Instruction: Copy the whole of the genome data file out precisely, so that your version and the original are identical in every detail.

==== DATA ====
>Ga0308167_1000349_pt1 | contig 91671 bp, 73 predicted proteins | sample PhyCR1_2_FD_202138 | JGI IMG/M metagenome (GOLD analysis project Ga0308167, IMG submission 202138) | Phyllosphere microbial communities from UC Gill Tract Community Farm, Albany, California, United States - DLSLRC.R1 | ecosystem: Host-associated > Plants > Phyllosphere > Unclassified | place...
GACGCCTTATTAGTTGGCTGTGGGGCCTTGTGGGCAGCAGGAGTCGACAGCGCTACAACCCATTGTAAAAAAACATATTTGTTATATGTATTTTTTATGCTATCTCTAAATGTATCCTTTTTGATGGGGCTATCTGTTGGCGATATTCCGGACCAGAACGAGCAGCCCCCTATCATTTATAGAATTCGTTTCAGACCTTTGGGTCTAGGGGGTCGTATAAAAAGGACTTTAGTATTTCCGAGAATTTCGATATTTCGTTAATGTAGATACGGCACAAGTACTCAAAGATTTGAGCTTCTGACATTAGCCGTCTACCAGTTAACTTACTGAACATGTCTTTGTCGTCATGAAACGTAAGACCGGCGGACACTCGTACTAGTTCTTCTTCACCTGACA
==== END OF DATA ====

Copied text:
>Ga0308167_1000349_pt1 | contig 91671 bp, 73 predicted proteins | sample PhyCR1_2_FD_202138 | JGI IMG/M metagenome (GOLD analysis project Ga0308167, IMG submission 202138) | Phyllosphere microbial communities from UC Gill Tract Community Farm, Albany, California, United States - DLSLRC.R1 | ecosystem: Host-associated > Plants > Phyllosphere > Unclassified | place...
GACGCCTTATTAGTTGGCTGTGGGGCCTTGTGGGCAGCAGGAGTCGACAGCGCTACAACCCATTGTAAAAAAACATATTTGTTATATGTATTTTTTATGCTATCTCTAAATGTATCCTTTTTGATGGGGCTATCTGTTGGCGATATTCCGGACCAGAACGAGCAGCCCCCTATCATTTATAGAATTCGTTTCAGACCTTTGGGTCTAGGGGGTCGTATAAAAAGGACTTTAGTATTTCCGAGAATTTCGATATTTCGTTAATGTAGATACGGCACAAGTACTCAAAGATTTGAGCTTCTGACATTAGCCGTCTACCAGTTAACTTACTGAACATGTCTTTGTCGTCATGAAACGTAAGACCGGCGGACACTCGTACTAGTTCTTCTTCACCTGACA